Demain, dès l’aube

by VICTOR HUGO (1802-1885)

read by Paul Mankin: 19th century French poetry

Demain, dès l’aube, à l’heure où blanchit la campagne,
Je partirai. Vois-tu, je sais que tu m’attends.
J’irai par la forêt, j’irai par la montagne.
Je ne puis demeurer loin de toi plus longtemps.

Je marcherai les yeux fixés sur mes pensées,
Sans rien voir au dehors, sans entendre aucun bruit,
Seul, inconnu, le dos courbé, les mains croisées,
Triste et le jour pour moi sera comme la nuit.

Je ne regarderai ni l’or du soir qui tombe,
Ni les voiles au loin descendant vers Honfleur,
Et quand j’arriverai, je mettrai sur ta tombe
Un bouquet de houx vert et de bruyère en fleur.

Tomorrow at Daybreak

Tomorrow at daybreak, when the fields are pale
I will leave. You see, I know that you wait for me.
I will cross the forest, I will cross the hills
I cannot live far from you any longer.

I will walk, my eyes seeing only mind’s visions
Seeing nothing else, hearing not a sound
Alone, unknown, back bowed, hands crossed
Sad, and the day for me will be like the night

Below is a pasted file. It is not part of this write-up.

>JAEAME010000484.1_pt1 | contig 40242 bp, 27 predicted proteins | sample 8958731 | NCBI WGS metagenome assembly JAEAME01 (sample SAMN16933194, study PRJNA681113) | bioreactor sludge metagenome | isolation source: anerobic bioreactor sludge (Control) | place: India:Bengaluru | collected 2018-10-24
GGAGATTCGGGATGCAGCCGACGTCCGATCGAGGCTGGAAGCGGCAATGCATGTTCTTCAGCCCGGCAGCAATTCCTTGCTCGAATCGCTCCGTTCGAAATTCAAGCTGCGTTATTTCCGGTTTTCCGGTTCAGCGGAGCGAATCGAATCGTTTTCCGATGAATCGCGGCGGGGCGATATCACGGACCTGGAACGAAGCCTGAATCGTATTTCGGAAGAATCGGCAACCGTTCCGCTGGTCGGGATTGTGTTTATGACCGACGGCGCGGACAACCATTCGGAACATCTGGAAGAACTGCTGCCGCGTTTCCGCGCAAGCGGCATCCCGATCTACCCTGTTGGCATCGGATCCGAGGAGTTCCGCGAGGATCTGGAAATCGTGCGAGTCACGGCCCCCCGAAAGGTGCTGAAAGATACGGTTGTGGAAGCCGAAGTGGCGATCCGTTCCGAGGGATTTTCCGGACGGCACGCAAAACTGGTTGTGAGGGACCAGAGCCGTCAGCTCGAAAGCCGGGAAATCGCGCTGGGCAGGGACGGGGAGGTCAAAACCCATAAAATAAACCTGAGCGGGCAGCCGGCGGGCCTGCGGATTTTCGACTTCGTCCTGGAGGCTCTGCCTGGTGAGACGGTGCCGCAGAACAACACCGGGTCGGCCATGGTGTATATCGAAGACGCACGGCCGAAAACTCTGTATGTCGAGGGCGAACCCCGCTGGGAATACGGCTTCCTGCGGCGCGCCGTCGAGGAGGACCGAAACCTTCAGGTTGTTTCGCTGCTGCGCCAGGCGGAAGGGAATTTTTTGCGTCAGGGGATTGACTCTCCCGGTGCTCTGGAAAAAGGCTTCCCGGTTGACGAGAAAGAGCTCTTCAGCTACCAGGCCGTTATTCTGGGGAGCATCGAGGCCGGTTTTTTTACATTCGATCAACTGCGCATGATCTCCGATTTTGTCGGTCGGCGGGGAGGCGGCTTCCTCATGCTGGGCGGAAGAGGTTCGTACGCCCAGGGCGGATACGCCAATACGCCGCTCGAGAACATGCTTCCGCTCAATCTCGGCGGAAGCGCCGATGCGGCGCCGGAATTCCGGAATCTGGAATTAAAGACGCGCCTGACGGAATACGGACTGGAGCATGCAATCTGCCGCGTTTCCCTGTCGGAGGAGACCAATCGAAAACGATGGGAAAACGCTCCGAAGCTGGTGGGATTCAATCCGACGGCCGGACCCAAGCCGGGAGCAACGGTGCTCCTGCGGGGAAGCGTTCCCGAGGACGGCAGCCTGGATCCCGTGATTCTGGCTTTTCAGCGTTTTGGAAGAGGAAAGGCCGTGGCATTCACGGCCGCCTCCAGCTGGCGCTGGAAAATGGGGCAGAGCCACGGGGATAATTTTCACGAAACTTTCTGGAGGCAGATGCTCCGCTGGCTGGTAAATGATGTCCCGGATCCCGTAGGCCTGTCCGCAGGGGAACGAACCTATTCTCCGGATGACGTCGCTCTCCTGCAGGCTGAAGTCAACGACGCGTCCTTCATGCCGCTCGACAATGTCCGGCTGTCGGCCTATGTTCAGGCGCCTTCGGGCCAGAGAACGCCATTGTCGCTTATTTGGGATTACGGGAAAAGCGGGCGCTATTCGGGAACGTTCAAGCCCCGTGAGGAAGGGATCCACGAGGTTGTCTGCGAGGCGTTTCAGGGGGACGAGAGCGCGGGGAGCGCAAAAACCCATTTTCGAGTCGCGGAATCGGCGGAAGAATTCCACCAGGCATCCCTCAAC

Looking not at the golden night that falls
Nor the sails from far descending on Honfleur
And when I arrive, I will place upon your grave
A wreath of green holly and heather in bloom.

Translated by Valerie Smith

Portrait of Victor Hugo Gallery Wrapped Canvas

Tomorrow at Daybreak, or, in some translations, Tomorrow at Dawn, reflects Victor Hugo’s immense grief over the death of his daughter, Leopoldine, who died at the tender age of 19 with her husband, Charles Vacquerie, in a boating accident on the Seine River. Read Hugo’s poem to his other daughter, A ma fille Adèle

Victor Hugo Contemporaries
James Russell Lowell
Robert Browning
Charles Baudelaire
Alfred, Lord Tennyson

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